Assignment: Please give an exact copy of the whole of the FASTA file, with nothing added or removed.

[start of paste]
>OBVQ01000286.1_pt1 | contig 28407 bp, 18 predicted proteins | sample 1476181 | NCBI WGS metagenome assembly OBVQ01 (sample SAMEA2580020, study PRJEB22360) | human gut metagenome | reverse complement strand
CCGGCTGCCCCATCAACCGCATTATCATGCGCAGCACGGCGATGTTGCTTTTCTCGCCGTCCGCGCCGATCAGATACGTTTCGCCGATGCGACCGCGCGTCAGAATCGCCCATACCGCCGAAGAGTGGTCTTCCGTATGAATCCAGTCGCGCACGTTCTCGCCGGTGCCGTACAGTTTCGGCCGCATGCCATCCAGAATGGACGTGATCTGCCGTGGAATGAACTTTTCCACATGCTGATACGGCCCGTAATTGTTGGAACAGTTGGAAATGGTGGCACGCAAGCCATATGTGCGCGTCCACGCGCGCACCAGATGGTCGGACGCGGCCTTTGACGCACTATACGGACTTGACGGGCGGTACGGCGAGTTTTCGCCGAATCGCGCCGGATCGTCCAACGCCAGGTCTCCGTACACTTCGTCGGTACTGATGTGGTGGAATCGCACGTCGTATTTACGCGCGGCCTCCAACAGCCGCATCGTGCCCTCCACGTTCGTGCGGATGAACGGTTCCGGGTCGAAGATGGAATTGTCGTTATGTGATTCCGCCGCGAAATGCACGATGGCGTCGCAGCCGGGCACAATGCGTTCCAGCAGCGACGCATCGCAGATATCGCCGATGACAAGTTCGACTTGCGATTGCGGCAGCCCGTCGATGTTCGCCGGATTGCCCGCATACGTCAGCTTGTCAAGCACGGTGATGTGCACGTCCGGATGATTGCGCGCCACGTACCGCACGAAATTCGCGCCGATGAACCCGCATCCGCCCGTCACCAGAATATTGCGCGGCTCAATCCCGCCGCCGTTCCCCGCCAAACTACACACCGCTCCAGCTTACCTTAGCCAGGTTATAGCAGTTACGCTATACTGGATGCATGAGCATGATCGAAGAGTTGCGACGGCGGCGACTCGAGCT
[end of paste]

>OBVQ01000286.1_pt1 | contig 28407 bp, 18 predicted proteins | sample 1476181 | NCBI WGS metagenome assembly OBVQ01 (sample SAMEA2580020, study PRJEB22360) | human gut metagenome | reverse complement strand
CCGGCTGCCCCATCAACCGCATTATCATGCGCAGCACGGCGATGTTGCTTTTCTCGCCGTCCGCGCCGATCAGATACGTTTCGCCGATGCGACCGCGCGTCAGAATCGCCCATACCGCCGAAGAGTGGTCTTCCGTATGAATCCAGTCGCGCACGTTCTCGCCGGTGCCGTACAGTTTCGGCCGCATGCCATCCAGAATGGACGTGATCTGCCGTGGAATGAACTTTTCCACATGCTGATACGGCCCGTAATTGTTGGAACAGTTGGAAATGGTGGCACGCAAGCCATATGTGCGCGTCCACGCGCGCACCAGATGGTCGGACGCGGCCTTTGACGCACTATACGGACTTGACGGGCGGTACGGCGAGTTTTCGCCGAATCGCGCCGGATCGTCCAACGCCAGGTCTCCGTACACTTCGTCGGTACTGATGTGGTGGAATCGCACGTCGTATTTACGCGCGGCCTCCAACAGCCGCATCGTGCCCTCCACGTTCGTGCGGATGAACGGTTCCGGGTCGAAGATGGAATTGTCGTTATGTGATTCCGCCGCGAAATGCACGATGGCGTCGCAGCCGGGCACAATGCGTTCCAGCAGCGACGCATCGCAGATATCGCCGATGACAAGTTCGACTTGCGATTGCGGCAGCCCGTCGATGTTCGCCGGATTGCCCGCATACGTCAGCTTGTCAAGCACGGTGATGTGCACGTCCGGATGATTGCGCGCCACGTACCGCACGAAATTCGCGCCGATGAACCCGCATCCGCCCGTCACCAGAATATTGCGCGGCTCAATCCCGCCGCCGTTCCCCGCCAAACTACACACCGCTCCAGCTTACCTTAGCCAGGTTATAGCAGTTACGCTATACTGGATGCATGAGCATGATCGAAGAGTTGCGACGGCGGCGACTCGAGCT